But, shortly after Inslee offered marijuana pardons, the state Legislature followed suit, passing a law allowing people with marijuana convictions to apply to have them vacated.
Unlike Inslee's pardon offer, the law, passed in 2019, doesn't have a time limit and it allows people to vacate more than one marijuana possession conviction. It also applied to both state and municipal convictions. It requires a court to vacate misdemeanor marijuana possession convictions if a person asks and if they were 21 or older at the time of the offense.
In 2018, Seattle Municipal Court agreed to vacate misdemeanor marijuana possession prosecuted before pot was legalized in Washington. As many as 542 cases were affected, officials said at the time.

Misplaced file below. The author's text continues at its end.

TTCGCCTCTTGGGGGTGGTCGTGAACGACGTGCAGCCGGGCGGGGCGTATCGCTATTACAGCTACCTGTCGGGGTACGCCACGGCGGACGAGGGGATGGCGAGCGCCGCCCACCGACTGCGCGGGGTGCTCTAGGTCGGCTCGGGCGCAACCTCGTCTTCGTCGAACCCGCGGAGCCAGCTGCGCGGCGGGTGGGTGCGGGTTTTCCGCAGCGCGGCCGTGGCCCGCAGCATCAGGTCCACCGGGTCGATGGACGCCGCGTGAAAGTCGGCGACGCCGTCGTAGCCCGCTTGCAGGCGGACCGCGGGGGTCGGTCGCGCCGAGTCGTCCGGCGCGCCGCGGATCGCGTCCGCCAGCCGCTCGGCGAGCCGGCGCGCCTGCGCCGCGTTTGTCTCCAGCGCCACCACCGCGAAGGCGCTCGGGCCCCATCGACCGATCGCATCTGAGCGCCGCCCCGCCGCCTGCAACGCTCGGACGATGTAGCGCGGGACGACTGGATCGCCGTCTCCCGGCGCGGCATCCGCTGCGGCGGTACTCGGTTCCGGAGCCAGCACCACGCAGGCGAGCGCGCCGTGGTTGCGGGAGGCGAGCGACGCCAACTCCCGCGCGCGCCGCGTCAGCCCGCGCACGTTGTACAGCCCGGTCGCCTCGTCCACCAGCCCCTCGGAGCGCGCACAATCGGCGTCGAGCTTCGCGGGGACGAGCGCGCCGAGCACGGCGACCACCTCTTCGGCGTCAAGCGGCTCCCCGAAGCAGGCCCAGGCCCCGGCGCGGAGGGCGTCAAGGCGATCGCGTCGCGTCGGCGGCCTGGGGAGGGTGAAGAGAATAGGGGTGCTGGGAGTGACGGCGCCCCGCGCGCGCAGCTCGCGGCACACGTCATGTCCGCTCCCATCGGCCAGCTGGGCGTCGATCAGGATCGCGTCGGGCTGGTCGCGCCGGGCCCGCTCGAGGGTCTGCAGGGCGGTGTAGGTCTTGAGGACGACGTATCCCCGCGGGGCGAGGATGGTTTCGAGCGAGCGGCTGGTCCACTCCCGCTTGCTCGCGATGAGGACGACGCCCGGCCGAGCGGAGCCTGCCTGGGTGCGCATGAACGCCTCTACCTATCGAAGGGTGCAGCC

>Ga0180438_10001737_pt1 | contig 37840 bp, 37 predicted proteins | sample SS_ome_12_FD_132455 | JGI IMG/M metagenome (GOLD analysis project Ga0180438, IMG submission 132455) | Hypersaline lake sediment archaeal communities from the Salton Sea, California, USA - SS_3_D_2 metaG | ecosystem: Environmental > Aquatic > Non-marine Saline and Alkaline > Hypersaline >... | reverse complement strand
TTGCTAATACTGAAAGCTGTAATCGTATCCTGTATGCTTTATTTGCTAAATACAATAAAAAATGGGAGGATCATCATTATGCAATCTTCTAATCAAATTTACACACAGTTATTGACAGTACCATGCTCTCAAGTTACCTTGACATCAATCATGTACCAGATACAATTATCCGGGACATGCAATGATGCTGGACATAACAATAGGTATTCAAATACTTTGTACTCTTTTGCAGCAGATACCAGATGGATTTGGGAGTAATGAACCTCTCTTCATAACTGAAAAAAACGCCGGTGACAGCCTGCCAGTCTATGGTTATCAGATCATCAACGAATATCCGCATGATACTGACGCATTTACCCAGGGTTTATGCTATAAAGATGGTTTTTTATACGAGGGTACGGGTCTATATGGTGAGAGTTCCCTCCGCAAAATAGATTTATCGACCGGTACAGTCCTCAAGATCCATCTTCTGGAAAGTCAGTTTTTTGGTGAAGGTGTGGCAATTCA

The biggest step in forgiving past drug convictions came from the state Supreme Court which, in 2021, ruled the state's felony drug possession law to be unconstitutional because it did not require proof that someone knowingly possessed drugs.
The so-called Blake decision effectively, and temporarily, decriminalized drugs in Washington. The state Legislature acted quickly in re-criminalizing drugs, although possession of many drugs was downgraded from a felony to a misdemeanor.
Prosecutors have been working to clear the records of people convicted of drug possession under the old, invalidated law. There are, by some estimates, up to 150,000 old convictions statewide to be vacated.
Meanwhile, Inslee has been commuting the sentences of people who were still on probation or other community supervision under the old law. His office said he has commuted more than 740 such sentences.